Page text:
[Haskell-cafe] Why do I have to specify (Monad m) here again?

Sebastian Sylvan sebastian.sylvan at gmail.com
Sun Feb 18 15:30:47 EST 2007

On 2/18/07, David Tolpin <david.tolpin at gmail.com> wrote:
> > That's completely different. The class in that case guarantees that
> > the type has an "Eq" class, so it's okay to use the functions in the
> > "Eq" class. You're using the guarantees supplied by the class. When
> > you write instances, it's the other way around, the class has
> > *requirements* that you must fulfill -- and there are multiple ways of
> > doing it (Haskell won't guess, it will obey what you tell it -- if you
> > don't give any class constraints it won't assume that they are there).
> Hi Sebastian,
> could you please point me to a reference (paper/note/something else) that explains that class constraint
> in a class definition is a guarantee with regard to a type declaration but a requirement with regard to an instance
> declaration?

Well, I guess the H98 report would be a good start. But there are
multiple tutorials on type classes that will cover this, most of which
are available from haskell.org

The key point is that Haskell won't guess, and in particular it won't
contradict what you tell it. I think that's the major flaw in your
reasoning, you expect Haskell to take an explicit type that you, the
programmer, supplies, and change it into something else. That's
obviously not a very good idea -- when there's a conflict, it should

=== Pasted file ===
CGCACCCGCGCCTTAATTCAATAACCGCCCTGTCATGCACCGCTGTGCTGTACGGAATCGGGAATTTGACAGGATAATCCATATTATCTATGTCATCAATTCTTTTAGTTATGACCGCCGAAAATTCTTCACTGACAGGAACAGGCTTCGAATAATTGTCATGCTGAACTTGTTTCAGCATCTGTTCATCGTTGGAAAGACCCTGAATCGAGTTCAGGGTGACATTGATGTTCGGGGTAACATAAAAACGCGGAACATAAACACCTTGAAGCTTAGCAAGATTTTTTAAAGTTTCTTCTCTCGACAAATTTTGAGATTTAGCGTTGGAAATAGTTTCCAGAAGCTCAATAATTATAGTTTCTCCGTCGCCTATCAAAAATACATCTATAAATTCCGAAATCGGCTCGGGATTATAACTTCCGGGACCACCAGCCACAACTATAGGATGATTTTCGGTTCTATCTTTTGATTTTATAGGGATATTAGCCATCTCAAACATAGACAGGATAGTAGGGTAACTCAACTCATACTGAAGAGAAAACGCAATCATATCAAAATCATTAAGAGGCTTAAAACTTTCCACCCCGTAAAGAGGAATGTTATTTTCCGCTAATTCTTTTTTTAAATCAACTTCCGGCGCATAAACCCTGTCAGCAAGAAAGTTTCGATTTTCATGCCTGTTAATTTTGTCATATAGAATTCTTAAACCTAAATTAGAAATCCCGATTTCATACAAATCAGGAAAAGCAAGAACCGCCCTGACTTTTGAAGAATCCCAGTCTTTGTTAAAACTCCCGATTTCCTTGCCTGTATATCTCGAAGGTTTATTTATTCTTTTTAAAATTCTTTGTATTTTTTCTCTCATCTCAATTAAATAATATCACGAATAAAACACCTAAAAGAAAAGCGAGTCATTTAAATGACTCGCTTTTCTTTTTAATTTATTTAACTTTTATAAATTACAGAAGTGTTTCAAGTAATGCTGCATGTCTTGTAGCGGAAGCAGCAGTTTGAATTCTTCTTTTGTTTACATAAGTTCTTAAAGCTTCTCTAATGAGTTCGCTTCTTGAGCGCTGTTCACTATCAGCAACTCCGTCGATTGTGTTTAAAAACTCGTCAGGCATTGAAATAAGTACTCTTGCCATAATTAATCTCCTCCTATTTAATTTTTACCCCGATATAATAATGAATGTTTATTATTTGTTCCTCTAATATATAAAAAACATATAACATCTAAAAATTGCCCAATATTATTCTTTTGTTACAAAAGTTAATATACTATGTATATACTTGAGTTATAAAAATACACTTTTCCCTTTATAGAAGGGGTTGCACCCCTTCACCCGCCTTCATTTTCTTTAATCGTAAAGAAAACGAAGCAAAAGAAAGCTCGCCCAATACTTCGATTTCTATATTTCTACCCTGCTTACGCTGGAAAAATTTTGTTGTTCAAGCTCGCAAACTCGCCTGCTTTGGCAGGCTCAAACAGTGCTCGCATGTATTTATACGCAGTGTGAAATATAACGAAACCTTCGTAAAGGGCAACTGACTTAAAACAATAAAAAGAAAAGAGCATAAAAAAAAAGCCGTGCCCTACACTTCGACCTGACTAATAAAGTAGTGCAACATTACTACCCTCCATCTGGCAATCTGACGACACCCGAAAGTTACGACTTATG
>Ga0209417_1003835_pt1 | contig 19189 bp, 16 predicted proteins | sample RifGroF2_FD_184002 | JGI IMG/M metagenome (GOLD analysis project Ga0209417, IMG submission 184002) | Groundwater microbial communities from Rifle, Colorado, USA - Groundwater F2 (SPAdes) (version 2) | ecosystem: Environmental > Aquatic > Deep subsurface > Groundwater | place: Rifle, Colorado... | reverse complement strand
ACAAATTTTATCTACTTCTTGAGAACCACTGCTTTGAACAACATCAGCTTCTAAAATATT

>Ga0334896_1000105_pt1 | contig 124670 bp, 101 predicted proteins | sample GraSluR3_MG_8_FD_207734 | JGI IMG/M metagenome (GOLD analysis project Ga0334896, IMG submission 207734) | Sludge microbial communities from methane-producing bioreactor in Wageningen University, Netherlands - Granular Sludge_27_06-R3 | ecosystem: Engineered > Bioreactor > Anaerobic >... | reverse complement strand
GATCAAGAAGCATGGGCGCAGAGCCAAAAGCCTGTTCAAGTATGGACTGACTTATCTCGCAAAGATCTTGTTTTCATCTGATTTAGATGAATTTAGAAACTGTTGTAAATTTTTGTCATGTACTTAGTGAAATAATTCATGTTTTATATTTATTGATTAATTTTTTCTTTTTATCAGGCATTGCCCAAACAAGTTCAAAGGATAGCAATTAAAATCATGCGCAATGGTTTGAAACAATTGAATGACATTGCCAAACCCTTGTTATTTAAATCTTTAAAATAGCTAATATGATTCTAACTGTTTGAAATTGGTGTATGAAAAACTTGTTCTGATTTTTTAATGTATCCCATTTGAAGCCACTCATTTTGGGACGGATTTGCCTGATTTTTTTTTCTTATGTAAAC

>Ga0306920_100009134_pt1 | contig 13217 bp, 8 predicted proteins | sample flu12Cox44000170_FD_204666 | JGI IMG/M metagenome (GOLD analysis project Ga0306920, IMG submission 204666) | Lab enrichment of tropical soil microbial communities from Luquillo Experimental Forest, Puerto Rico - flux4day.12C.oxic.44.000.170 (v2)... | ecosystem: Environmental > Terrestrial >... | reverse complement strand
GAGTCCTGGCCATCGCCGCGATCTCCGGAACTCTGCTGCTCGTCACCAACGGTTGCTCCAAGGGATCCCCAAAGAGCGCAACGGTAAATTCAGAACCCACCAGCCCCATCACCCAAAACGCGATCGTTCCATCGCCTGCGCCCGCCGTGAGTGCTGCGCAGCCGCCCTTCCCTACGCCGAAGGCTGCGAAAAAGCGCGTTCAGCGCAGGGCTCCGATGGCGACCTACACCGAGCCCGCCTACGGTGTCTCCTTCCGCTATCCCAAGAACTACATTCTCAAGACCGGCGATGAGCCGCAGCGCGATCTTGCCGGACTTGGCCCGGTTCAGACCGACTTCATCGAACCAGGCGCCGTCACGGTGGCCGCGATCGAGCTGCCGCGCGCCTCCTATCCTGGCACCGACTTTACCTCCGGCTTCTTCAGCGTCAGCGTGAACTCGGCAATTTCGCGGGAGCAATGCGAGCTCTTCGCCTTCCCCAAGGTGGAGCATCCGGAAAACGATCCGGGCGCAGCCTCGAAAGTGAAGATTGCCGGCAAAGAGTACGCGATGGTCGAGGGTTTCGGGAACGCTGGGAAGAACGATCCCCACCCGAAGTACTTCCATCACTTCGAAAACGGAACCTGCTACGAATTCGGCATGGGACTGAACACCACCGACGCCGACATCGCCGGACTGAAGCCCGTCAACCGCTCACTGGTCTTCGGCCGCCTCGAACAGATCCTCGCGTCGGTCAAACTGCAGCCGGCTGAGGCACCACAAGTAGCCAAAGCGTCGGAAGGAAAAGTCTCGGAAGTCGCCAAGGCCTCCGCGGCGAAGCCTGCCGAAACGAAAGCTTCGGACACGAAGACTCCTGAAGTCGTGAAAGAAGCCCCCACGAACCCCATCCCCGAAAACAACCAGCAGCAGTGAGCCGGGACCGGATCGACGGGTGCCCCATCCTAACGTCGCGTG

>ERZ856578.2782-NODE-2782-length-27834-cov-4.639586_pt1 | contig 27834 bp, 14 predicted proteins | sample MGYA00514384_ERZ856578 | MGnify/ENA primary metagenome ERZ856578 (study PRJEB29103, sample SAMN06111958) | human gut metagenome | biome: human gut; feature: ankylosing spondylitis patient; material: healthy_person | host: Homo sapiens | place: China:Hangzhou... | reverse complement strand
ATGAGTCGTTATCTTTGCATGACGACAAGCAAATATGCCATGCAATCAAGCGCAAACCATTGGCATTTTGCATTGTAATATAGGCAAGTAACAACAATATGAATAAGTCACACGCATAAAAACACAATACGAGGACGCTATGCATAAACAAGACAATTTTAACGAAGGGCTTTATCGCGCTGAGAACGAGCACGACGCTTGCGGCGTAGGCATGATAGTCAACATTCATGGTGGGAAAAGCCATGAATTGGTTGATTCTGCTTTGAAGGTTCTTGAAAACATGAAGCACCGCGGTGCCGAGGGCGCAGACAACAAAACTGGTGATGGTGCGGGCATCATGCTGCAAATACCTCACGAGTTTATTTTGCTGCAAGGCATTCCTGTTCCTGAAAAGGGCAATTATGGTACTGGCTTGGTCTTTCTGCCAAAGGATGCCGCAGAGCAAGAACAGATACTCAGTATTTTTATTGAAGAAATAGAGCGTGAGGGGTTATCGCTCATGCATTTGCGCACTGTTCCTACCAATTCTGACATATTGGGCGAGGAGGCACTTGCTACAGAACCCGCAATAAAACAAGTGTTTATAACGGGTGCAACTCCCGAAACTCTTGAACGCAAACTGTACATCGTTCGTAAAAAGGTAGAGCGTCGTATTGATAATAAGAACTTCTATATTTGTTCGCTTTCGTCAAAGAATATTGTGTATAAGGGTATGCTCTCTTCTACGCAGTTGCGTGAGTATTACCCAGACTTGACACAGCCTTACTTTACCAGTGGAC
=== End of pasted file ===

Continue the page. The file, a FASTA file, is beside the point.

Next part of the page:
give an error.
In the original example you are explicitly telling Haskell that "m" is
*not* in the Monad (or any other) class. Why would you want Haskell to
ignore what you are telling it and go behind your back?

Another way to view this specific issue is that it's two-sided -- if
you on the one hand have a guarantee that something holds, then
logically on the other side there must be a requirement to fulfill
that guarantee.
Now, if you have a guarantee (e.g. if a variable is in the Ord class,
you are allowed to use (==) due to Eq being a super class), you can
just make use of that guarantee without any further fuss. But if you
have a *requirement* then it's a completely different story since
there are any number of ways to fulfill that requirement (Haskell is,
sadly, incapable of reading the programmer's mind). Take the example I
gave earlier; maybe the "m" in the original example was supposed to be
"M" (a type in the Monad class), or maybe it was supposed to be
constrained to "Monad", or any other class which has "Monad" in its
class hierarchy. Haskell has *no* way of knowing how you intend to
fulfill the requirement that any instance in your class is a Monad
(which is required to fulfill the guarantee that the functions in
Monad can be used on any instance of your class), and it won't guess.

Sebastian Sylvan
UIN: 44640862

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